3. Bus – Public transport will also take you to Whitstable. The Triangle busses run from Canterbury every 15 minutes.  All you need to do is go to the bus station in Canterbury city centre and get the bus from Bay B1 (you can ask the driver if you’re not sure).  This will cost just a couple of pounds, or is free with the Uni Rider bus pass.


Margate and Ramsgate were popular holiday towns in the 70s and 80s for Londoners.  The remnants of this time still exist, for example Dreamland amusement park, but largely the towns have become a bit rundown.  However, these two towns have sandy beaches which are nice to relax on if there is a sunny day, and the towns are still worth exploring.  The two main ways to travel there are train and bus.

  1. Train – There are direct trains from Canterbury West station to both Margate and Ramsgate. This will cost around £6 for a return ticket and will take around 15-20 mins.
  2. Bus – Bus number 8 and 8X travel from Canterbury bus station every 30 mins to Margate, costing around £5.70, or is free with the Uni Rider bus pass. Buses to Ramsgate are more complicated, so I would suggest getting the train.


Another popular destination for many students to visit is Dover.  The white cliffs of Dover are an iconic part of the English countryside.  The National Trust looks after the cliffs and they are free to visit and walk along.  There is a visitor’s centre and a lighthouse/tea room to visit and buy refreshments.  The cliffs are so close to France your phone will think you are there and change to a French network.  Dover is also home to Dover Castle, a medieval castle that has had a significant impact on English military history.  It is now owned by English Heritage, and open for tourists to visit.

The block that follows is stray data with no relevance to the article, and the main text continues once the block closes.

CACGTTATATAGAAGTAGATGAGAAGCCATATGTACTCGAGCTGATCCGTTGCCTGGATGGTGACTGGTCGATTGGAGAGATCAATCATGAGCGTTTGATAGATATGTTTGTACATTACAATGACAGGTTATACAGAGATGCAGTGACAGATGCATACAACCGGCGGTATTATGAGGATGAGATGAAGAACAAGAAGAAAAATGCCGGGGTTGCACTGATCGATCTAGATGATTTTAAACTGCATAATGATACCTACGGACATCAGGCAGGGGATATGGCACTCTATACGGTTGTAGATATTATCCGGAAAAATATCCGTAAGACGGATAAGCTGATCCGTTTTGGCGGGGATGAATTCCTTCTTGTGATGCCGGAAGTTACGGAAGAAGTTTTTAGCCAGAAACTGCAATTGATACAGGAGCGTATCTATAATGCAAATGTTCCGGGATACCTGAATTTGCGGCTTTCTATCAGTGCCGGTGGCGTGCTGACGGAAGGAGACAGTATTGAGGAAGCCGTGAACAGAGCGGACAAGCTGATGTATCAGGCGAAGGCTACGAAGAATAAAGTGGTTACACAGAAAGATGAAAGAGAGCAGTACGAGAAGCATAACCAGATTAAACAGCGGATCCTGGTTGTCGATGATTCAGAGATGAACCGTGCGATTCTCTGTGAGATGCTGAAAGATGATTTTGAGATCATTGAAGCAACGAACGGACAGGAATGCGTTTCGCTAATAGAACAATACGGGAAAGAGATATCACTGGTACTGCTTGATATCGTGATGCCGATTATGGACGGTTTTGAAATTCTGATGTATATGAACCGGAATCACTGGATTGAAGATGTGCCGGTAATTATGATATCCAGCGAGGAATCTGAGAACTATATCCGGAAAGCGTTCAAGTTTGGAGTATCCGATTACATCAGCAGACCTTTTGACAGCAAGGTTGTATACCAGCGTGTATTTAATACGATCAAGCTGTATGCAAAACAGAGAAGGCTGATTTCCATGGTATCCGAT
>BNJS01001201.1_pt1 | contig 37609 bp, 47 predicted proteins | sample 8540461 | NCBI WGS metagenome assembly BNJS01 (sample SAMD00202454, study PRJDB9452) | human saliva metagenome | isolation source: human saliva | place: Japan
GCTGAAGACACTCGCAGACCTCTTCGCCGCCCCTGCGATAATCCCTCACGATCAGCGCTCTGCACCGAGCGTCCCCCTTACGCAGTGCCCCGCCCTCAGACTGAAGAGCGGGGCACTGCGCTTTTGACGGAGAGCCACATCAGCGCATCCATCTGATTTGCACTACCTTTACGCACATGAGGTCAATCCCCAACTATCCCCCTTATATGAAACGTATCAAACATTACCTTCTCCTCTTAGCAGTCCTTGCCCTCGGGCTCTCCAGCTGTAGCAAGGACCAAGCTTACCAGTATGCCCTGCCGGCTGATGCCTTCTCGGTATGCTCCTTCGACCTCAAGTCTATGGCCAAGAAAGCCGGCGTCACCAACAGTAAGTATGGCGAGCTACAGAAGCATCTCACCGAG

How to get there?

  1. Train – There are regular trains from Canterbury West station to Dover Priory station, with return tickets from £9.
  2. Bus – Buses from the Canterbury bus station are also regular throughout the day from Bay D4, the tickets will be a few pounds or free with the Uni Rider bus pass.

Getting even further out of Canterbury

Once you’ve explored Kent there’s so much more to see in Britain and Europe.  Again Canterbury is in a great location to travel further.  Many international students at Kent take the opportunity while studying to travel, not only around Britain but also the rest of Europe.


Trains from London will take you all over Great Britain, so once you get into London you have a wealth of choice.  The national rail website is the best website to give all of the options for train travel.  http://ojp.nationalrail.co.uk/service/planjourney/search


Living in the south east of England also gives you the opportunity to travel to Europe by train.  You can get the Eurostar trains from Ashford International or St Pancras International.  From there you can go to many of the major cities in Europe.  This is simple and convenient you could even just have a weekend away in Europe.  https://www.eurostar.com/


From Canterbury West you can get a train to Gatwick Airport.  This is one of the major airports in Britain.  From here you can have a choice of budget airlines to get cheap flights to any destination in the world.

By Alice Nicholas, Kent Graduate